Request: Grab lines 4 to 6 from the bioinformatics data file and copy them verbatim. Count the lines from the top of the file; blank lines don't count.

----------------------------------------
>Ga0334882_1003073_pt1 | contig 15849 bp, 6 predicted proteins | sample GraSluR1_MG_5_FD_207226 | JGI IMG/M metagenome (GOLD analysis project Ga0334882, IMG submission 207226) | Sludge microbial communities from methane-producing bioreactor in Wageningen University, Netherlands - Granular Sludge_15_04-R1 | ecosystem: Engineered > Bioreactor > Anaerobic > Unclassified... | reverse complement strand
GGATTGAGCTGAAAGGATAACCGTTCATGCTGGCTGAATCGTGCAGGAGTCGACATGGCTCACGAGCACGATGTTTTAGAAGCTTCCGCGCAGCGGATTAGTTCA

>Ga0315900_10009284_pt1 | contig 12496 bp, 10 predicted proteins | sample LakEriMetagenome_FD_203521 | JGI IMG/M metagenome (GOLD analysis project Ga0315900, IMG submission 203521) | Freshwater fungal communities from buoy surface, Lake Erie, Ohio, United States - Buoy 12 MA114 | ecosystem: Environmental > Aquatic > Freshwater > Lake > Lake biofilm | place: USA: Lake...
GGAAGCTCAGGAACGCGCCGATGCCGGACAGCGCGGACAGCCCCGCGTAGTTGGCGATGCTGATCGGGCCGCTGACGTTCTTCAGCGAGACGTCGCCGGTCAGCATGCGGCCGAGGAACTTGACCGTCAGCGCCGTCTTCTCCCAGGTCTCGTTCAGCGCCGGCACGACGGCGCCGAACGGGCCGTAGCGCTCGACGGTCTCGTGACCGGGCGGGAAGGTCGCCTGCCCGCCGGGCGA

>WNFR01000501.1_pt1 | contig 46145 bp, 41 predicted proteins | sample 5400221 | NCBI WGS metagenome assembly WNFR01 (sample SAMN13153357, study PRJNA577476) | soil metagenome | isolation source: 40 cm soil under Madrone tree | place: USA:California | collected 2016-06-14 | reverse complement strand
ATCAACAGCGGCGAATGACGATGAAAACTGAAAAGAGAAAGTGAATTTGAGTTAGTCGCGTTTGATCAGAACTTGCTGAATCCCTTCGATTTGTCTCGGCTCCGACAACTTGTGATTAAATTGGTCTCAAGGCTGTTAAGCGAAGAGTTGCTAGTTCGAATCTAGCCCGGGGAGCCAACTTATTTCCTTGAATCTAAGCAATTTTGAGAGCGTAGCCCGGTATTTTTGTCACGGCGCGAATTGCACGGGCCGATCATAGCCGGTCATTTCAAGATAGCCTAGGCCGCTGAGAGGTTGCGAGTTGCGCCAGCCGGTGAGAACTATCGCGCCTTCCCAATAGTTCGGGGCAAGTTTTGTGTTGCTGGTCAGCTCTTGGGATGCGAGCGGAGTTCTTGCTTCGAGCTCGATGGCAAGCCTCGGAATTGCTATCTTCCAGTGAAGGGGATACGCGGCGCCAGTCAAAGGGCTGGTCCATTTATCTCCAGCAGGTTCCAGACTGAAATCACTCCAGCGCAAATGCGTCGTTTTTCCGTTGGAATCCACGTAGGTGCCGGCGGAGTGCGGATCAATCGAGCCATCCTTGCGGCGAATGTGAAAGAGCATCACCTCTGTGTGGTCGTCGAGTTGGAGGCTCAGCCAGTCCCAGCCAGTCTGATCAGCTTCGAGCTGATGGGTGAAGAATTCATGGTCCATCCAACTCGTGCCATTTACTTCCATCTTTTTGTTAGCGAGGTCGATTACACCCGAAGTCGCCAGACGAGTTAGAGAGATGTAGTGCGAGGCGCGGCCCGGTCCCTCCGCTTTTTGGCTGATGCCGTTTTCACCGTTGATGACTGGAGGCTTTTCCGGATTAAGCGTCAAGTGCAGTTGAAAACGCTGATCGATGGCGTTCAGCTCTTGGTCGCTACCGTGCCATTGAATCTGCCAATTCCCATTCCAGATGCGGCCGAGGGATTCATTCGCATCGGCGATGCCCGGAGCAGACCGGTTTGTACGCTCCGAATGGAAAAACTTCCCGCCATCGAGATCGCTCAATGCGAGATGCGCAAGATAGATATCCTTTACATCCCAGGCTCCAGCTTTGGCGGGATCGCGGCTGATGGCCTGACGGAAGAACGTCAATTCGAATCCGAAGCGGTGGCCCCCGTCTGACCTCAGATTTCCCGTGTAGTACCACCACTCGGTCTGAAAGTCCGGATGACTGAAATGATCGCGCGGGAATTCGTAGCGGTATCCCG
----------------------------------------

GGAAGCTCAGGAACGCGCCGATGCCGGACAGCGCGGACAGCCCCGCGTAGTTGGCGATGCTGATCGGGCCGCTGACGTTCTTCAGCGAGACGTCGCCGGTCAGCATGCGGCCGAGGAACTTGACCGTCAGCGCCGTCTTCTCCCAGGTCTCGTTCAGCGCCGGCACGACGGCGCCGAACGGGCCGTAGCGCTCGACGGTCTCGTGACCGGGCGGGAAGGTCGCCTGCCCGCCGGGCGA

>WNFR01000501.1_pt1 | contig 46145 bp, 41 predicted proteins | sample 5400221 | NCBI WGS metagenome assembly WNFR01 (sample SAMN13153357, study PRJNA577476) | soil metagenome | isolation source: 40 cm soil under Madrone tree | place: USA:California | collected 2016-06-14 | reverse complement strand
ATCAACAGCGGCGAATGACGATGAAAACTGAAAAGAGAAAGTGAATTTGAGTTAGTCGCGTTTGATCAGAACTTGCTGAATCCCTTCGATTTGTCTCGGCTCCGACAACTTGTGATTAAATTGGTCTCAAGGCTGTTAAGCGAAGAGTTGCTAGTTCGAATCTAGCCCGGGGAGCCAACTTATTTCCTTGAATCTAAGCAATTTTGAGAGCGTAGCCCGGTATTTTTGTCACGGCGCGAATTGCACGGGCCGATCATAGCCGGTCATTTCAAGATAGCCTAGGCCGCTGAGAGGTTGCGAGTTGCGCCAGCCGGTGAGAACTATCGCGCCTTCCCAATAGTTCGGGGCAAGTTTTGTGTTGCTGGTCAGCTCTTGGGATGCGAGCGGAGTTCTTGCTTCGAGCTCGATGGCAAGCCTCGGAATTGCTATCTTCCAGTGAAGGGGATACGCGGCGCCAGTCAAAGGGCTGGTCCATTTATCTCCAGCAGGTTCCAGACTGAAATCACTCCAGCGCAAATGCGTCGTTTTTCCGTTGGAATCCACGTAGGTGCCGGCGGAGTGCGGATCAATCGAGCCATCCTTGCGGCGAATGTGAAAGAGCATCACCTCTGTGTGGTCGTCGAGTTGGAGGCTCAGCCAGTCCCAGCCAGTCTGATCAGCTTCGAGCTGATGGGTGAAGAATTCATGGTCCATCCAACTCGTGCCATTTACTTCCATCTTTTTGTTAGCGAGGTCGATTACACCCGAAGTCGCCAGACGAGTTAGAGAGATGTAGTGCGAGGCGCGGCCCGGTCCCTCCGCTTTTTGGCTGATGCCGTTTTCACCGTTGATGACTGGAGGCTTTTCCGGATTAAGCGTCAAGTGCAGTTGAAAACGCTGATCGATGGCGTTCAGCTCTTGGTCGCTACCGTGCCATTGAATCTGCCAATTCCCATTCCAGATGCGGCCGAGGGATTCATTCGCATCGGCGATGCCCGGAGCAGACCGGTTTGTACGCTCCGAATGGAAAAACTTCCCGCCATCGAGATCGCTCAATGCGAGATGCGCAAGATAGATATCCTTTACATCCCAGGCTCCAGCTTTGGCGGGATCGCGGCTGATGGCCTGACGGAAGAACGTCAATTCGAATCCGAAGCGGTGGCCCCCGTCTGACCTCAGATTTCCCGTGTAGTACCACCACTCGGTCTGAAAGTCCGGATGACTGAAATGATCGCGCGGGAATTCGTAGCGGTATCCCG